Ants Discriminate Snake Friends and Foes
Ants share their nest with one snake, which may help protect them from another.
Posted Sep 17, 2019
In Madagascar, there is an ant with two very different relationships to two kinds of snakes.
Colonies of the ant Aphaenogaster swammerdami live in large, underground nests that have one entrance hole. Living in the same area is the blindsnake Madatyphlops decorsei, the largest blindsnake in Madagascar. Blindsnakes generally specialize in feeding on termites and ant broods by intruding into their nests.
The other snake in this story is the Madagascar cat-eyed snake (Madagascarophis colubrinus), which preys on various vertebrates—including blindsnakes. The local people of Madagascar call this snake the “Ant Mother” because it is often found in ant nests without being attacked by the ants.
Teppei Jono, now at the University of the Ryukyus in Okinawa, Japan, had heard the tales of the “Ant Mother” and seen the snake hanging out peacefully in ant nests. Because both the cat-eyed snake and the blindsnake are likely to enter ants’ nests, Jono and his colleagues thought the ants must be able to tell the difference between predatory and non-predatory snakes and respond differently to each species.
In a new study published in the journal Royal Society Open Science, Jono and his colleagues presented blindsnakes and cat-eyed snakes at the entrance of ants’ nests to see how the insects would react.
The researchers observed two highly specialized interactions between the ants and the snakes: Ants accepted cat-eyed snakes into the nest without attacking them, but, when presented with the blindsnake, the ants cooperatively evacuated their brood from the nest for protection.
Given that the cat-eyed snake is one of the few known predators of blindsnakes in the area, the ants may protect their colonies against this blindsnake in two ways—evacuating in response to blindsnake intrusion and sharing their nest peacefully with a blindsnake predator.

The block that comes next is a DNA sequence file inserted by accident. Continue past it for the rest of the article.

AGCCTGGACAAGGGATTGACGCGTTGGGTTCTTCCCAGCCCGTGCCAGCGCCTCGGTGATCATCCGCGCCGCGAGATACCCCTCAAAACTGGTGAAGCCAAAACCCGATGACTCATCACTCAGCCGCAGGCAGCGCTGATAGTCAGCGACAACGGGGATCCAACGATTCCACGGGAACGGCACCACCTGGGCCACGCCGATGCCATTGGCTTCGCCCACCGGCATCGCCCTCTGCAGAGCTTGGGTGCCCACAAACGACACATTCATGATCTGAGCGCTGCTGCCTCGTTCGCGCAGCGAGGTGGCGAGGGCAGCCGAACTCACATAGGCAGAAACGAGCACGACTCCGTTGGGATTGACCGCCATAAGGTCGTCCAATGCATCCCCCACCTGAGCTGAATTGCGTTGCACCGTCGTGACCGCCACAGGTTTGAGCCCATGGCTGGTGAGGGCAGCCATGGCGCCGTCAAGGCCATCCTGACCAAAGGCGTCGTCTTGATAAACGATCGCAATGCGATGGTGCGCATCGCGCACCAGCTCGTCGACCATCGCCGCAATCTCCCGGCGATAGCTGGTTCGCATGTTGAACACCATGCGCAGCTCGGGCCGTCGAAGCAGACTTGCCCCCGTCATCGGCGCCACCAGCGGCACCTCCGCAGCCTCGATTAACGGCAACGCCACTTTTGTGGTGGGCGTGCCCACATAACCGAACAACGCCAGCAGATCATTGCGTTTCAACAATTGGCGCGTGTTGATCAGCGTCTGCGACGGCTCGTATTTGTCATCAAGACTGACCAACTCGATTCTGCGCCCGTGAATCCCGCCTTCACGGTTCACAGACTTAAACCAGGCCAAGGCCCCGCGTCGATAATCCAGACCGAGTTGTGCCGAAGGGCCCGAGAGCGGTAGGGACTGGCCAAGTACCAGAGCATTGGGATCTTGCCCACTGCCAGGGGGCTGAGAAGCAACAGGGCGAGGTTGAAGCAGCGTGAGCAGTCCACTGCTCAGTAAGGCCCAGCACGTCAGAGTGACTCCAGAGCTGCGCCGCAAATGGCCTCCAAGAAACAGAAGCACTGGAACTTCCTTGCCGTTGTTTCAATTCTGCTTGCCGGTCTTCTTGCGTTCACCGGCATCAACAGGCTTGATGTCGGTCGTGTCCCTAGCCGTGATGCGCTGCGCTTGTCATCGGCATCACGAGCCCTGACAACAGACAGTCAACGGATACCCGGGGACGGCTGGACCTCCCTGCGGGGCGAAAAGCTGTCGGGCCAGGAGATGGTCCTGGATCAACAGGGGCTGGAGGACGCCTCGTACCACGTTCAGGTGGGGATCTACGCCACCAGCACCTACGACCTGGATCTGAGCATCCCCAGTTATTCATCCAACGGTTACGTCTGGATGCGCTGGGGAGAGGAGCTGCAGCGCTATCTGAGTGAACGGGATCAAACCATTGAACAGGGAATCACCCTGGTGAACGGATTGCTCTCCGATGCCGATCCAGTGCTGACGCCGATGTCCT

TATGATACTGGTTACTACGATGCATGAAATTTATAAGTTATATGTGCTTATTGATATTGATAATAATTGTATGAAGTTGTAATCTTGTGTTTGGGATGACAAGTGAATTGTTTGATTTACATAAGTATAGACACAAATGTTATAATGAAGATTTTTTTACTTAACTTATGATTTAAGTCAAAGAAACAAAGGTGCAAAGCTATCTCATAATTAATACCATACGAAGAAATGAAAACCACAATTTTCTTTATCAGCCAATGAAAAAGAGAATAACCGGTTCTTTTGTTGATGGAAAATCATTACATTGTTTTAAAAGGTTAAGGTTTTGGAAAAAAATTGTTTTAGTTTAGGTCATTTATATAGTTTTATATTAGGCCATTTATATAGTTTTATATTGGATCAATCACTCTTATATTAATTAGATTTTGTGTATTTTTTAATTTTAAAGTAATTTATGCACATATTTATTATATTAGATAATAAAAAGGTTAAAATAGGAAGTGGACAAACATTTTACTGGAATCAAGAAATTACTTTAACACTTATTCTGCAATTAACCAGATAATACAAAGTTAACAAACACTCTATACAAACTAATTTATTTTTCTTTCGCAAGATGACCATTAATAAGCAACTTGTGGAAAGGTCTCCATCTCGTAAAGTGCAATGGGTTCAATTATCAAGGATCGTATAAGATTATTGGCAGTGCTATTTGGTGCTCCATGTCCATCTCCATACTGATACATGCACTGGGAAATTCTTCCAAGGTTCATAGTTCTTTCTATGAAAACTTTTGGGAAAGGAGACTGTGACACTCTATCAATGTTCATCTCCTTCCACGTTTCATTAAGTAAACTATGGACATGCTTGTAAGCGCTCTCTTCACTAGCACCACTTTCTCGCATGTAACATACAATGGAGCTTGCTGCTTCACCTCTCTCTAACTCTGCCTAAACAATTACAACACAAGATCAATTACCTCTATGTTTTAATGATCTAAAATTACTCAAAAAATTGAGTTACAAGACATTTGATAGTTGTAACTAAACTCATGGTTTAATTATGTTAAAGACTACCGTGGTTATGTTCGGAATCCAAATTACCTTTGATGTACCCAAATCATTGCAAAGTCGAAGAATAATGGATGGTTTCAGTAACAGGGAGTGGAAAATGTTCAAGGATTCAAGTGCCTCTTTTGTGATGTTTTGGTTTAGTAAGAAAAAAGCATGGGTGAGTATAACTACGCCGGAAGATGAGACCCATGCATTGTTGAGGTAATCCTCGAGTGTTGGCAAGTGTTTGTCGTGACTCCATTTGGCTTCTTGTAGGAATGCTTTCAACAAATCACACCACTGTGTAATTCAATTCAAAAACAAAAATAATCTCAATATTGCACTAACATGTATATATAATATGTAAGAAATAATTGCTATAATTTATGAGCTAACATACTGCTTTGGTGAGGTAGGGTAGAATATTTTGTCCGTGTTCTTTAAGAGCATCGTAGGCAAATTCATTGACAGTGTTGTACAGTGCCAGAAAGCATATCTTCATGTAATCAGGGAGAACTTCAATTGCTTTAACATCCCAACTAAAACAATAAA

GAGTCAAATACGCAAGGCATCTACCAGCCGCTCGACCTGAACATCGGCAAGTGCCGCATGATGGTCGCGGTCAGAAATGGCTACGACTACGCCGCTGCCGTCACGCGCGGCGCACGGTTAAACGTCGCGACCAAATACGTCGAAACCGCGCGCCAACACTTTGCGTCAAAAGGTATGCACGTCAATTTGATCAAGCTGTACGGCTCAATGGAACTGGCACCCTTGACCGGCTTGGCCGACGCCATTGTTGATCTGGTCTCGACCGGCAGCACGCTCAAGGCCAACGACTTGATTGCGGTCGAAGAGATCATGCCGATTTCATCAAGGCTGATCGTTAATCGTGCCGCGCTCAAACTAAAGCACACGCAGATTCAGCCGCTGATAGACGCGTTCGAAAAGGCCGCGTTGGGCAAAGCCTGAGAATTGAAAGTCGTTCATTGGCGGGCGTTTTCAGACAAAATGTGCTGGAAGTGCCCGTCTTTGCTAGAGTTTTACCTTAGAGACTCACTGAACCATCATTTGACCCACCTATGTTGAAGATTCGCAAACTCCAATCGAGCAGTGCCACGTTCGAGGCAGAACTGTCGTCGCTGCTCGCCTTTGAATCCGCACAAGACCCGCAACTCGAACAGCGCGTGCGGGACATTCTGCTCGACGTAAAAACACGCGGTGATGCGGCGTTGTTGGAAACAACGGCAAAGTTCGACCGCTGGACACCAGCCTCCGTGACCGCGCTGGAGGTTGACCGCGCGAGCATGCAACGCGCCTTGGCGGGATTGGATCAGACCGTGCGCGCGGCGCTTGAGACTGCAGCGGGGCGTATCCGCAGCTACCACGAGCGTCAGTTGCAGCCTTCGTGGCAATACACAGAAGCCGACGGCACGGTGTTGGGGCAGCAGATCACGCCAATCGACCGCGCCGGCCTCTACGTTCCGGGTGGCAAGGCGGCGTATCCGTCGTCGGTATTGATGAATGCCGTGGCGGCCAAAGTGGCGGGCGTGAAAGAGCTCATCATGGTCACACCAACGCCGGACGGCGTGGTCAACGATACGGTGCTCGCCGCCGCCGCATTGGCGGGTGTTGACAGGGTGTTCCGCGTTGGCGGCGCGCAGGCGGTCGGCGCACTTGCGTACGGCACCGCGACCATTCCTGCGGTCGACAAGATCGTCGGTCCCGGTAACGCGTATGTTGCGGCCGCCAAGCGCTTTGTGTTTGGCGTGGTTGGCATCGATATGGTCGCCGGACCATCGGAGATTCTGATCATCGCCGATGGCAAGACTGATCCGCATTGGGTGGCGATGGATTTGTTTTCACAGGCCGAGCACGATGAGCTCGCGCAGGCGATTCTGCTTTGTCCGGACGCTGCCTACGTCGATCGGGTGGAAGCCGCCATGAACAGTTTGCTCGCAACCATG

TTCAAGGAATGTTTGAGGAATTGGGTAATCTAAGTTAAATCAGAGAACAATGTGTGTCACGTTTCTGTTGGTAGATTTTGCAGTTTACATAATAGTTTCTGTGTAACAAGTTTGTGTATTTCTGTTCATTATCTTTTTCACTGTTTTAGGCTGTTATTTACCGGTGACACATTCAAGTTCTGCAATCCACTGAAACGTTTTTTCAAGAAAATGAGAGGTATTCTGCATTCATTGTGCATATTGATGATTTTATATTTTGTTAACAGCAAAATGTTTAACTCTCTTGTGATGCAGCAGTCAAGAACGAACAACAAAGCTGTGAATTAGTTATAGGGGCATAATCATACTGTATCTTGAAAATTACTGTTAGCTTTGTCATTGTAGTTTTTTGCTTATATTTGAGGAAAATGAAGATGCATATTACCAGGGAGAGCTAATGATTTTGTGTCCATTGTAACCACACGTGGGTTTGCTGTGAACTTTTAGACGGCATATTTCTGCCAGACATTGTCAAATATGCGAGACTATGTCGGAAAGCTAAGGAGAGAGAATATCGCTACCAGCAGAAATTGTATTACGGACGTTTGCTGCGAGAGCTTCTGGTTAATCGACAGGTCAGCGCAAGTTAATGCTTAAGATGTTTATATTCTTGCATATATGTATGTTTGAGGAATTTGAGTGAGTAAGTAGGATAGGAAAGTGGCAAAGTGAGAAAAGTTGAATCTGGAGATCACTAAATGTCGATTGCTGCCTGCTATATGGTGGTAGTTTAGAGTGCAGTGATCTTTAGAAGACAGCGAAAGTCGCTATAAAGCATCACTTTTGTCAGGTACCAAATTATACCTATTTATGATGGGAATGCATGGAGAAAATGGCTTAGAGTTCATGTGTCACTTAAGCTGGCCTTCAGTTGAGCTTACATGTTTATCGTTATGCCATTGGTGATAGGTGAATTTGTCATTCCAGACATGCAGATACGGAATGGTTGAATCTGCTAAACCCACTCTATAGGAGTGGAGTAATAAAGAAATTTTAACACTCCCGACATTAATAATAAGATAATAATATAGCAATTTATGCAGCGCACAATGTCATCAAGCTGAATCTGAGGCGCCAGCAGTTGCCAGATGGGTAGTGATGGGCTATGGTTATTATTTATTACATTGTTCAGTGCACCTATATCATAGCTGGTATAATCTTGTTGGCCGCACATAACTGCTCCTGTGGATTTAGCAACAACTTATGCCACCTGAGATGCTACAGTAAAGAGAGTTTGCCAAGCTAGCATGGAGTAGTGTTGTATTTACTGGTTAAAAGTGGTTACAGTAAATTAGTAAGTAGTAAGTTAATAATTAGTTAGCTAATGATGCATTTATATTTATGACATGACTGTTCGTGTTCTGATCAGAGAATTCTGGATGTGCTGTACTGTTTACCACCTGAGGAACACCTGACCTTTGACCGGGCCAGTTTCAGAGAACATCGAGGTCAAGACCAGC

Jono and his colleagues say the cooperative transport of larvae and pupae from the nest is a highly specialized antipredator tactic against blindsnakes. Although several vertebrates, including anteaters, lizards, and blindsnakes, are known to feed specifically on ants, this is the first report of such predator-specific defensive behavior by ants in response to a vertebrate predator.
As to why the cat-eyed snake likes hanging out in ant nests, it could be that ant nests tend to remain at a constant temperature and humidity. In return for hosting the cat-eyed snake, the ants may receive protection from the predatory blindsnake.
“Some researchers have reported coexistence of snakes inside ants’ nests. However, these cases only occur during the winter, the non-reproductive season of ants, when they are inactive,” says Jono. “To the best of our knowledge, this is the first experimental evidence of snake-ant symbiosis in ants’ nests during the reproductive season of ants when they are aggressive.”
Jono and his colleagues suspect that such symbiosis is not unique to these ants and the “Ant Mother.” Several biologists have reported the presence of other reptile-eating snakes inside ants’ nests. These relationships could be more prevalent than previously thought, especially in areas where predation pressure by blindsnakes is severe. Scientists might just have to pay attention to local knowledge and keep their eyes open in the field to see them.
Jono, T., Kojima, Y., and Mizuno, T. (2019). Novel cooperative antipredator tactics of an ant specialized against a snake. Royal Society Open Science 6: 190283. Doi: 10.1098/rsos.190283.